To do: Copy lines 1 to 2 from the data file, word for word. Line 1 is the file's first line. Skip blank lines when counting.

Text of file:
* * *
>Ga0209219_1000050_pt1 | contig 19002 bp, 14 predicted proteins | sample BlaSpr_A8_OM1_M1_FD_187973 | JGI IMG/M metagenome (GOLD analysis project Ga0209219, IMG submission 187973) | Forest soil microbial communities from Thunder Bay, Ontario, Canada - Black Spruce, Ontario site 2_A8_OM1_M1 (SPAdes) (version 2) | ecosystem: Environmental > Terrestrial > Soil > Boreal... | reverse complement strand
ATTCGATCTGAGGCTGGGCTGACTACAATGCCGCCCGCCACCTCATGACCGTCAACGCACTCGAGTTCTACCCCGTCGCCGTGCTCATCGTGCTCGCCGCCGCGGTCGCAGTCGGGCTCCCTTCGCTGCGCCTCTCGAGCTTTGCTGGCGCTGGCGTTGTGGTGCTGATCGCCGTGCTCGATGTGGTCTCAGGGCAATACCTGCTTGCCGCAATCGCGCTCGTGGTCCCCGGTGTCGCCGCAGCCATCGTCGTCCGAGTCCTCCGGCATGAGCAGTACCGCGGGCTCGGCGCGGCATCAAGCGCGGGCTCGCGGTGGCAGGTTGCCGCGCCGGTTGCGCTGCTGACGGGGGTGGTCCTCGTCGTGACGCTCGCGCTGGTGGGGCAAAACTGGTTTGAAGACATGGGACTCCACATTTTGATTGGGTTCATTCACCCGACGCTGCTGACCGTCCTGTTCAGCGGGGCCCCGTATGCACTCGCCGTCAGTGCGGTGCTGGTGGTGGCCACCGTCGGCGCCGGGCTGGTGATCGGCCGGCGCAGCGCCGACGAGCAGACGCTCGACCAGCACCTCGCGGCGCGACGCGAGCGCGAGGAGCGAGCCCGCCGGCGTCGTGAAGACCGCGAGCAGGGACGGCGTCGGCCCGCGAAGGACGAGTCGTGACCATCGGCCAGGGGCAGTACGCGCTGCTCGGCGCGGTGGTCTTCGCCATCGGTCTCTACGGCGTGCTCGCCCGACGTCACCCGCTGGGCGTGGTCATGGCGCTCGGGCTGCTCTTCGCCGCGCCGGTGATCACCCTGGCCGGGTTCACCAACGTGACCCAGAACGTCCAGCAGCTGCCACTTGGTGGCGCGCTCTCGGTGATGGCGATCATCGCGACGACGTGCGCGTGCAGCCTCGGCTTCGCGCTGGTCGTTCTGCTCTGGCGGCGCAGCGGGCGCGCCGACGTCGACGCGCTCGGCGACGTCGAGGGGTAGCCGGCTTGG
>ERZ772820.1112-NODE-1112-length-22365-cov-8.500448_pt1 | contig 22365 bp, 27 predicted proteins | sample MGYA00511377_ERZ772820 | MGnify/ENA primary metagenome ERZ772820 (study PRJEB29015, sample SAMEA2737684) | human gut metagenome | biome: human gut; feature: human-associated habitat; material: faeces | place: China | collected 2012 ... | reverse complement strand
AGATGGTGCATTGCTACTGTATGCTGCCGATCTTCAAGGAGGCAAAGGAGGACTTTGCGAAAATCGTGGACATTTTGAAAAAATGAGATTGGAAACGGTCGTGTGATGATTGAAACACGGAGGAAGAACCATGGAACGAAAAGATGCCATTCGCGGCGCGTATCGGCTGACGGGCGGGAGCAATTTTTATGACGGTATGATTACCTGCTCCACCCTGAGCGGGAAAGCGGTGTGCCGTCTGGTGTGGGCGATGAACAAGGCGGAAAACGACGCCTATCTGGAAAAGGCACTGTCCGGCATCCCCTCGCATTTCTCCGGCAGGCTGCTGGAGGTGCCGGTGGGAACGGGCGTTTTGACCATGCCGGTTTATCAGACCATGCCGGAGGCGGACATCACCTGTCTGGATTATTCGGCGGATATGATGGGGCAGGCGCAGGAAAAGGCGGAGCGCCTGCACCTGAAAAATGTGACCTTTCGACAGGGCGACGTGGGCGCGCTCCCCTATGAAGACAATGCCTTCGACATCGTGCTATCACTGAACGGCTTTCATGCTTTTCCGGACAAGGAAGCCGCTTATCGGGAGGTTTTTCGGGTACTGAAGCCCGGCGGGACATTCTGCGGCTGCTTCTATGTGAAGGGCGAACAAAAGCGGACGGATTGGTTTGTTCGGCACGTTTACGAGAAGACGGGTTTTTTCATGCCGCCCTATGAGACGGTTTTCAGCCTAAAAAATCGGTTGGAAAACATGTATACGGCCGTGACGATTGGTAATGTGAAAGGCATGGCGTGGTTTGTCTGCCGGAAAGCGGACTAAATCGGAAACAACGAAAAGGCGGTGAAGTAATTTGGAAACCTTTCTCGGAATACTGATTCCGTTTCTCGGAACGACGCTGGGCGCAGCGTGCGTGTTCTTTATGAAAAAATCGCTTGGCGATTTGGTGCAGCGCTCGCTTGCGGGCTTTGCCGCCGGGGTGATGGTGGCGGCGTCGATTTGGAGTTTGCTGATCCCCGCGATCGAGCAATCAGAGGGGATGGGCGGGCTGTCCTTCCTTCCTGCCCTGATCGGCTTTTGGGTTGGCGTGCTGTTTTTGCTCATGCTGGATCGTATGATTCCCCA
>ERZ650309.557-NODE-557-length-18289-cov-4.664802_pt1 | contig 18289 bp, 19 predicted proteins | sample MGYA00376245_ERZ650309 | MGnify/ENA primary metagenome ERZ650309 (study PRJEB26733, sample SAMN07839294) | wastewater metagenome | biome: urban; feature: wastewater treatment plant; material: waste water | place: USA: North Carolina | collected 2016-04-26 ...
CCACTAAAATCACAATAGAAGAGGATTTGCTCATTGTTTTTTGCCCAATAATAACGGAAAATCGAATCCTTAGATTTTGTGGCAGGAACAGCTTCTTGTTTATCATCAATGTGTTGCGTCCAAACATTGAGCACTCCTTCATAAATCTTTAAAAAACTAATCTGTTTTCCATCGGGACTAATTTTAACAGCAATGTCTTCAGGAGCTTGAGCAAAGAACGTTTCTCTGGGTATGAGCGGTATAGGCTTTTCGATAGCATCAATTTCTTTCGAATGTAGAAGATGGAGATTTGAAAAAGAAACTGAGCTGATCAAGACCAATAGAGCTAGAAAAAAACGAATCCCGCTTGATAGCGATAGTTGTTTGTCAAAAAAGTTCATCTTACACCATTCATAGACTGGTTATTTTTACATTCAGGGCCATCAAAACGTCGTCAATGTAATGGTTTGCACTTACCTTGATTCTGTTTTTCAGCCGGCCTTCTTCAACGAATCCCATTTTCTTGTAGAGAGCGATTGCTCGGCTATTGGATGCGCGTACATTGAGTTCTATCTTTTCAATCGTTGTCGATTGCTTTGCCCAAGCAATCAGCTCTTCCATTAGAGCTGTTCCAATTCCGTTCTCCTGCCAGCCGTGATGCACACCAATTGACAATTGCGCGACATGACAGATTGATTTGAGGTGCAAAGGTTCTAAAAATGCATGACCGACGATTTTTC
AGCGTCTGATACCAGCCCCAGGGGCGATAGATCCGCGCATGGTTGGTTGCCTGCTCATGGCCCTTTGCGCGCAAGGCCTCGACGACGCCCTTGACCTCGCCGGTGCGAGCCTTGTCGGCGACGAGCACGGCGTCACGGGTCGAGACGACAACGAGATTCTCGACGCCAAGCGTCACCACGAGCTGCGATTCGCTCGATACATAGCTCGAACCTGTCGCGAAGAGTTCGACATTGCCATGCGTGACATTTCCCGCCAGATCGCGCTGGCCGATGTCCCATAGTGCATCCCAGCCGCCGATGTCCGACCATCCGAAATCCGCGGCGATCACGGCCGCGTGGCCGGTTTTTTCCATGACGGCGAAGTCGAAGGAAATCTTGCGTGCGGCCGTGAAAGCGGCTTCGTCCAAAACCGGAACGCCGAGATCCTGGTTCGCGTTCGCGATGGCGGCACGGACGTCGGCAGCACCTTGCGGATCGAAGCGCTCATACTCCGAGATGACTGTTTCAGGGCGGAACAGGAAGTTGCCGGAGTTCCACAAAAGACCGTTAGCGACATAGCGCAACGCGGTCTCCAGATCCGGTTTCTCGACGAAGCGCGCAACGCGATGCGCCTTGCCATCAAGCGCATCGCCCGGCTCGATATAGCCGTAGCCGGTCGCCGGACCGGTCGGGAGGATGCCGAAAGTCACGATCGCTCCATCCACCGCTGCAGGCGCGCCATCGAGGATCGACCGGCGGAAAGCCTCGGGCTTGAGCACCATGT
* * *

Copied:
>Ga0209219_1000050_pt1 | contig 19002 bp, 14 predicted proteins | sample BlaSpr_A8_OM1_M1_FD_187973 | JGI IMG/M metagenome (GOLD analysis project Ga0209219, IMG submission 187973) | Forest soil microbial communities from Thunder Bay, Ontario, Canada - Black Spruce, Ontario site 2_A8_OM1_M1 (SPAdes) (version 2) | ecosystem: Environmental > Terrestrial > Soil > Boreal... | reverse complement strand
ATTCGATCTGAGGCTGGGCTGACTACAATGCCGCCCGCCACCTCATGACCGTCAACGCACTCGAGTTCTACCCCGTCGCCGTGCTCATCGTGCTCGCCGCCGCGGTCGCAGTCGGGCTCCCTTCGCTGCGCCTCTCGAGCTTTGCTGGCGCTGGCGTTGTGGTGCTGATCGCCGTGCTCGATGTGGTCTCAGGGCAATACCTGCTTGCCGCAATCGCGCTCGTGGTCCCCGGTGTCGCCGCAGCCATCGTCGTCCGAGTCCTCCGGCATGAGCAGTACCGCGGGCTCGGCGCGGCATCAAGCGCGGGCTCGCGGTGGCAGGTTGCCGCGCCGGTTGCGCTGCTGACGGGGGTGGTCCTCGTCGTGACGCTCGCGCTGGTGGGGCAAAACTGGTTTGAAGACATGGGACTCCACATTTTGATTGGGTTCATTCACCCGACGCTGCTGACCGTCCTGTTCAGCGGGGCCCCGTATGCACTCGCCGTCAGTGCGGTGCTGGTGGTGGCCACCGTCGGCGCCGGGCTGGTGATCGGCCGGCGCAGCGCCGACGAGCAGACGCTCGACCAGCACCTCGCGGCGCGACGCGAGCGCGAGGAGCGAGCCCGCCGGCGTCGTGAAGACCGCGAGCAGGGACGGCGTCGGCCCGCGAAGGACGAGTCGTGACCATCGGCCAGGGGCAGTACGCGCTGCTCGGCGCGGTGGTCTTCGCCATCGGTCTCTACGGCGTGCTCGCCCGACGTCACCCGCTGGGCGTGGTCATGGCGCTCGGGCTGCTCTTCGCCGCGCCGGTGATCACCCTGGCCGGGTTCACCAACGTGACCCAGAACGTCCAGCAGCTGCCACTTGGTGGCGCGCTCTCGGTGATGGCGATCATCGCGACGACGTGCGCGTGCAGCCTCGGCTTCGCGCTGGTCGTTCTGCTCTGGCGGCGCAGCGGGCGCGCCGACGTCGACGCGCTCGGCGACGTCGAGGGGTAGCCGGCTTGG